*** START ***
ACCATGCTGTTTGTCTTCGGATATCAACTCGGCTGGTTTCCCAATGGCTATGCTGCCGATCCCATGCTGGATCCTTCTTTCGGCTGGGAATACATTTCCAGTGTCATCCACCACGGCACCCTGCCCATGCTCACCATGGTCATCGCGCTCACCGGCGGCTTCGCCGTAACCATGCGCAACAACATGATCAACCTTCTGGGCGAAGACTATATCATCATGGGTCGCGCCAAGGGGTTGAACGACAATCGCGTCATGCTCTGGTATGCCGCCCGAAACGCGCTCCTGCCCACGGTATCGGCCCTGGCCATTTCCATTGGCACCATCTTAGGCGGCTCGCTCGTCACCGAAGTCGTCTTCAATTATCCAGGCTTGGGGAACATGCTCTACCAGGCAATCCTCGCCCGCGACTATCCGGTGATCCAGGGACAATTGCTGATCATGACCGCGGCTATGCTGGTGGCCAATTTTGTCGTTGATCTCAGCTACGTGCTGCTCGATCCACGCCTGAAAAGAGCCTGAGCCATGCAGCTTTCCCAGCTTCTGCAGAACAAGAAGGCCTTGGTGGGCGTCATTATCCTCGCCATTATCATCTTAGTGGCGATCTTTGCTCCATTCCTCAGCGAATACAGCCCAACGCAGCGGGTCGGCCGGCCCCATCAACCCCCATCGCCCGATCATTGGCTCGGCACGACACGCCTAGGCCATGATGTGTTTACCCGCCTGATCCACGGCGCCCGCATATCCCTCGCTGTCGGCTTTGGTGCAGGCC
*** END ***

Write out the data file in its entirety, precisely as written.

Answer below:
ACCATGCTGTTTGTCTTCGGATATCAACTCGGCTGGTTTCCCAATGGCTATGCTGCCGATCCCATGCTGGATCCTTCTTTCGGCTGGGAATACATTTCCAGTGTCATCCACCACGGCACCCTGCCCATGCTCACCATGGTCATCGCGCTCACCGGCGGCTTCGCCGTAACCATGCGCAACAACATGATCAACCTTCTGGGCGAAGACTATATCATCATGGGTCGCGCCAAGGGGTTGAACGACAATCGCGTCATGCTCTGGTATGCCGCCCGAAACGCGCTCCTGCCCACGGTATCGGCCCTGGCCATTTCCATTGGCACCATCTTAGGCGGCTCGCTCGTCACCGAAGTCGTCTTCAATTATCCAGGCTTGGGGAACATGCTCTACCAGGCAATCCTCGCCCGCGACTATCCGGTGATCCAGGGACAATTGCTGATCATGACCGCGGCTATGCTGGTGGCCAATTTTGTCGTTGATCTCAGCTACGTGCTGCTCGATCCACGCCTGAAAAGAGCCTGAGCCATGCAGCTTTCCCAGCTTCTGCAGAACAAGAAGGCCTTGGTGGGCGTCATTATCCTCGCCATTATCATCTTAGTGGCGATCTTTGCTCCATTCCTCAGCGAATACAGCCCAACGCAGCGGGTCGGCCGGCCCCATCAACCCCCATCGCCCGATCATTGGCTCGGCACGACACGCCTAGGCCATGATGTGTTTACCCGCCTGATCCACGGCGCCCGCATATCCCTCGCTGTCGGCTTTGGTGCAGGCC